Dimitri Rafalský

* 1930  

  • "How did you make a living after the war?" - "My mum worked illegally at a furrier. And we burnt images of Hradčany onto wooden boxes and decorated plates. Such terrible things for the tourists. I used to do the burning and my mum did the coloring. We did whatever we could. I also worked part-time in some factory, making some money. Trying to provide for the family, I hadn't gone to school for a year." - "You mean the grammar school?" - "Yes, that."

  • "My mother's brother Alexandr hadn't had children and he came to our place, also helping us out financially because my father was no good at earning money. Uncle was fairly rich as a director of a company. He even had a car. My mum told him: 'Leave the country, save yourself!' He didn't want to leave us, though. On 16 May, they came to get him. He was prepared for it, keeping a soap and a toothbrush in his pocket. Also he disappeared."

  • "We had lived in the spirit of anti-Bolshevism. Even Hitler used to say he didn't go after Russia but rather after Bolshevism. Many others were on the same side, wishing for a liberation from the Soviet Union. Hitler promised people the moon, and instead just murdered and destroyed. People were naive to think that they could handle him coming. But there was none of that. Up until today, it is a big political problem in Ukraine."

  • "My father was feverish and he weighed fourty-nine kilos. They must have kicked him in the stomach and he died of a stroke. What now? They threw him out from the window. And then they said he was still alive. Which was ridiculous. They got a witness to sign it, even though he wasn't present." - "Where did that take place?" - "In Dělostřelecká street. The second day after his arrest. We hadn't known that, though. I only found out from a book that the witness wrote and published in Brussels. My acquaintances there told me my father was mentioned in the book but didn't want me to read it since it was such a terrible story. In any case, I wanted to know. They lent me the book and I had read the story in the room next door. This was in 1968 in Brussels." - "Up until then, you had no information on your dad whatsoever?" - "We were searching and were uncovering various rumors."

  • "I had been gathering papers to leave for the West." - "Have you already decided then you'd leave the country?" - "Yes. I always wanted to move to the West. Ever since 1938 when I spent time with my grandma by the Mediterranean Sea. My reasons were not only political." - "Up until then, they wouldn't let you go?" - "No. Then I had a passport and could have left. Not knowing which way they'd let me, I went straight through Germany. I was on a train which hadn't made any stops. Whoever could was leaving. This was fabulous. Everyone was naturally against the Soviet invasion. They only stopped the cars from leaving." - "When did you leave." - "On 7 September 1968." - "That was shortly after the invasion." - "It took me a while to get the papers. I went through Stuttgart where I spent some two days and then arrived to Brussels. I wanted to go to France but they didn't want to admit me because I was granted asylum in Belgium. So I spent several years fighting for France. I was essentially a Belgian refugee. But in the end, I managed. Still, I spent a great amount of time with all the bureaucracy."

  • "They came at 10 o'clock and acted very nice. They asked my dad to come for a visit and a talk. They said it would take two hours. My dad said goodbye and told me that if anything happened to him, I'd be the head of the family. I was the only guy, then there was mum and my sister. I had dreamt for years that my father returned. We didn't know where he was. He left with them and we waited. Two hours, two days, two months, two years, twenty years. We kept waiting because we had no information. After fifteen years, he was officially proclaimed dead and my mum finally received some social support. The bank helped us children but my mother hadn't received widow's pension."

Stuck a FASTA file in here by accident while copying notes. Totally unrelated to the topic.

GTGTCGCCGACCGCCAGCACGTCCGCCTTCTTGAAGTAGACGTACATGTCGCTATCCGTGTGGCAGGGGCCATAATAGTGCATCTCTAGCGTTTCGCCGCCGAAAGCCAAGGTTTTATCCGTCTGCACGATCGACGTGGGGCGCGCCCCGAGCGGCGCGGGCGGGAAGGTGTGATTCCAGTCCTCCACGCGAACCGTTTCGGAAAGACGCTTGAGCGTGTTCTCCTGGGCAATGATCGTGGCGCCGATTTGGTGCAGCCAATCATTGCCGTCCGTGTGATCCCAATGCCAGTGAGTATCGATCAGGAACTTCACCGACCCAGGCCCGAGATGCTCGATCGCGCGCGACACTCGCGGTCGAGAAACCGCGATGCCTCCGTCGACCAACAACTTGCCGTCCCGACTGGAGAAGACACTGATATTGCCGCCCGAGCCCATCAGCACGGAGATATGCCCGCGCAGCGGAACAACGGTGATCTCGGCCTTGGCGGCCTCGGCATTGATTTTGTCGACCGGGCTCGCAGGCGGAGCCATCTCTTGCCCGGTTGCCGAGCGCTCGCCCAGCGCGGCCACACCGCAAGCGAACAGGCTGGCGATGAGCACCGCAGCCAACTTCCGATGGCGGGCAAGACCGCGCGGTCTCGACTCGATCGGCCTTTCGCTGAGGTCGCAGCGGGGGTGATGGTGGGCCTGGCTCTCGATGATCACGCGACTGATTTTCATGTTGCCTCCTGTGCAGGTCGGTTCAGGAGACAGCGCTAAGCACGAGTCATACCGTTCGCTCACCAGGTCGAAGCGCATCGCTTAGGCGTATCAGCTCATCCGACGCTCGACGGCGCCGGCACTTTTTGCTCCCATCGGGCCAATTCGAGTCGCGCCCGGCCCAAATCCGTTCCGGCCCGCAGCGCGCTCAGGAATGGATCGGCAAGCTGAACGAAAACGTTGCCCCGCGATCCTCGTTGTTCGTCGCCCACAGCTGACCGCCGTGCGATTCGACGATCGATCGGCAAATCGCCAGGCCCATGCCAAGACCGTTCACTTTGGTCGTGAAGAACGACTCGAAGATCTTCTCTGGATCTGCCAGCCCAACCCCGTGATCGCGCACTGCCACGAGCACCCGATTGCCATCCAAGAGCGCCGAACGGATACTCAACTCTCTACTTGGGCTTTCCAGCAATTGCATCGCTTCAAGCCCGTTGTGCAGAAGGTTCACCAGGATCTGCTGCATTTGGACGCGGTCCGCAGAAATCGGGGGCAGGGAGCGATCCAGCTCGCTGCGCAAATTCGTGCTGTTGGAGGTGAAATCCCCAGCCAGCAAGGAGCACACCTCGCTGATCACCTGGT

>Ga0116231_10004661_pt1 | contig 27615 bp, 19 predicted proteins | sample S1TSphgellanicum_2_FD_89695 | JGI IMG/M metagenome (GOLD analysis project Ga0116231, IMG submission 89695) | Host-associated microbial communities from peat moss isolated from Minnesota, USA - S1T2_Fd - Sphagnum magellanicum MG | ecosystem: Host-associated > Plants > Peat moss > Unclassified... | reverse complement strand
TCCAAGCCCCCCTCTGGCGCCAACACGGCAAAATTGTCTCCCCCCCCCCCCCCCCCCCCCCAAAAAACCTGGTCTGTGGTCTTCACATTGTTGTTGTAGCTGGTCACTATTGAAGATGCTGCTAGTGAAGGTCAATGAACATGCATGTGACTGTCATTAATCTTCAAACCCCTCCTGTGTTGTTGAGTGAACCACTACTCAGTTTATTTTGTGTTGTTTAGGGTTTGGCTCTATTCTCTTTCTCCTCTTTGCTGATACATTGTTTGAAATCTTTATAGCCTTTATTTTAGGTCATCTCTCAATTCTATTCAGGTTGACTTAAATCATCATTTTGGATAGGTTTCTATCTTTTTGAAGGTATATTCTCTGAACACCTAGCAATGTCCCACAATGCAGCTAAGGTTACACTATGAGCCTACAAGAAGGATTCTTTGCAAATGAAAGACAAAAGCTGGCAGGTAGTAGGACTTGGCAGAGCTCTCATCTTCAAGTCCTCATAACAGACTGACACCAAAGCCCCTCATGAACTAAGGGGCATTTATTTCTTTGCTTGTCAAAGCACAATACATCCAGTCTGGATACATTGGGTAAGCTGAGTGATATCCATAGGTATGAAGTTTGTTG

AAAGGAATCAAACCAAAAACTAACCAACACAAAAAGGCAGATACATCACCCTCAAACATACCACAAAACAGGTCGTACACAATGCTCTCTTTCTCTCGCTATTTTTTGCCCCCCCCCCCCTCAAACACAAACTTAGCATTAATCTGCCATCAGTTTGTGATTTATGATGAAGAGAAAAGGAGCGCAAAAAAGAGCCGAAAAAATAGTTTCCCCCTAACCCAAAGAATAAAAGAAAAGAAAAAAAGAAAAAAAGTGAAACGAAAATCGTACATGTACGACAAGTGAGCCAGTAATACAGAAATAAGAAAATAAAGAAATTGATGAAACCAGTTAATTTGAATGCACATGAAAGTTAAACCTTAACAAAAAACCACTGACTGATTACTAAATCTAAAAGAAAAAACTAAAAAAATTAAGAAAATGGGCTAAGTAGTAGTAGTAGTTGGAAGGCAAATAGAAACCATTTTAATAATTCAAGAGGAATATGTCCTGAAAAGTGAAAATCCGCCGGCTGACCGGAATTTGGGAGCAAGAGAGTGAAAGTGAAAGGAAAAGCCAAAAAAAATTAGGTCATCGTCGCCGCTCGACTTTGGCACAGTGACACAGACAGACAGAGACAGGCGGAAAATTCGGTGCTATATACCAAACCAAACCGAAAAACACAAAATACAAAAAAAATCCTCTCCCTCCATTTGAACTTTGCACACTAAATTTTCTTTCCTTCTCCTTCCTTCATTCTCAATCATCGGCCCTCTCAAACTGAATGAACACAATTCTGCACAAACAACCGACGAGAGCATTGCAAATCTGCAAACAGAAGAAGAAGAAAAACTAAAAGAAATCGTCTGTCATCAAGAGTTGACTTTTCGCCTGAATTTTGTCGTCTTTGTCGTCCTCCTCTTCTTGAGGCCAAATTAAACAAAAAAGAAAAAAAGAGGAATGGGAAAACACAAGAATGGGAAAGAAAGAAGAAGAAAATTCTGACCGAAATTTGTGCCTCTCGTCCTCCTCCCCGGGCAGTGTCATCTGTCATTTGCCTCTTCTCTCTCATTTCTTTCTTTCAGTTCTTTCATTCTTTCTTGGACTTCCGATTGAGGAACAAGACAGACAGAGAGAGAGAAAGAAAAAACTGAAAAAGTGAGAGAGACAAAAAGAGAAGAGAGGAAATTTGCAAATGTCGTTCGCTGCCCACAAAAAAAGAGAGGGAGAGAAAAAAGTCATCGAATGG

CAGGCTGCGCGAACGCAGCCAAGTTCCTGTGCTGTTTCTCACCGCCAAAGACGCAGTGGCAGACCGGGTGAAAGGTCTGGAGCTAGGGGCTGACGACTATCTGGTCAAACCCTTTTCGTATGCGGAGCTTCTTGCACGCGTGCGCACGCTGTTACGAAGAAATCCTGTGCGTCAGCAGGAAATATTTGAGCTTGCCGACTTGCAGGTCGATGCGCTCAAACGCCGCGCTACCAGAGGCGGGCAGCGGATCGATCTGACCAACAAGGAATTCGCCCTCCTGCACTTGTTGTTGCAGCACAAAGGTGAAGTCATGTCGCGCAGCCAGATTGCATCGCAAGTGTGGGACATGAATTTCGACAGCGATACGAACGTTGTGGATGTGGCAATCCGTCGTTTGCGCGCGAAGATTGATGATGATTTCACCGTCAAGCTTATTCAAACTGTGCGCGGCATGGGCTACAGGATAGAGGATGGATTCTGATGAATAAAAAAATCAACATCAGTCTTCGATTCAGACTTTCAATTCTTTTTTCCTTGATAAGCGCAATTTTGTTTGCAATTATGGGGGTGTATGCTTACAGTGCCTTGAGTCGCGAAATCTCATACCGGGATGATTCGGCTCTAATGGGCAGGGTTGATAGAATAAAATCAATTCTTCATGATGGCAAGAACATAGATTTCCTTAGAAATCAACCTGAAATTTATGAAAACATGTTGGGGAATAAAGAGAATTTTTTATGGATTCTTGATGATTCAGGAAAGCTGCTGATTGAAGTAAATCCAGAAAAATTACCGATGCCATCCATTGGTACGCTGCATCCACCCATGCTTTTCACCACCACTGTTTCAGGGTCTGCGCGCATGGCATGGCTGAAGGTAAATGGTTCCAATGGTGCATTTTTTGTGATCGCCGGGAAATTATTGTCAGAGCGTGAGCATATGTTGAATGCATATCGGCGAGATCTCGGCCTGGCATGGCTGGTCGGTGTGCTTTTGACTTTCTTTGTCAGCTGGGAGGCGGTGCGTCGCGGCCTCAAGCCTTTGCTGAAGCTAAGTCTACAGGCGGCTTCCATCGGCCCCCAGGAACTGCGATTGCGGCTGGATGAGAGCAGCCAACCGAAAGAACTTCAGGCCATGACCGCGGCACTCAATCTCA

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    Praha Eye Direct, 01.08.2017

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Soviet agents have abducted my father and my uncle. They disappeared without a trace

Dimitri Rafalský 2017
Dimitri Rafalský 2017
photo: Post Bellum

Dimitri Rafalský was born on 8 October 1930 in Prague into the family of a Russian diplomat and linguist Vladimir Rafalsky, and Marie, née Ščerbačeva. Both his parent were members of the first wave of the 1920s Russian post-revolutionary emigration. Dimitrij grew up alongside his sister Irena. In May 1945, the family was fatally affected by the arrests of Russian exiles in Czechoslovakia undertaken by the agents of the SMERSH. Both his father and uncle Alexandr Ščerbačev were arrested and disappeared without a trace. The rest of the family faced years of existential problems. Only when after fifteen years, his father was proclaimed dead, could they at least receive social benefits. At around 1956, uncle Alexandr contacted the family upon his release from the Gulag. He wanted to return to Czechoslovakia and Marie Rafalská was able to get him the required permits. However, he died of a heart attack before he could move. Dimitrij Rafalský found out about his father’s fate only in 1968, after moving to Brussels. Here, he got hold of a book which included a testimony about his father’s death which took place in May 1945, just the day after his arrest, as a result of torture. After finishing high school, Dimitri became a theater actor. In 1950-51, he performed with the Ukraninian National Theatre in Prešov. Ever since mid-50s, he acted in Czech regional theaters in Benešov, Karlovy Vary, Hořovice and Příbram, and also starred in several movies. In 1968, he moved to Belgium where from a few years later he was able to get to his long-desired France. Here, he featured in over thirty movies and TV series. He lives in Paris.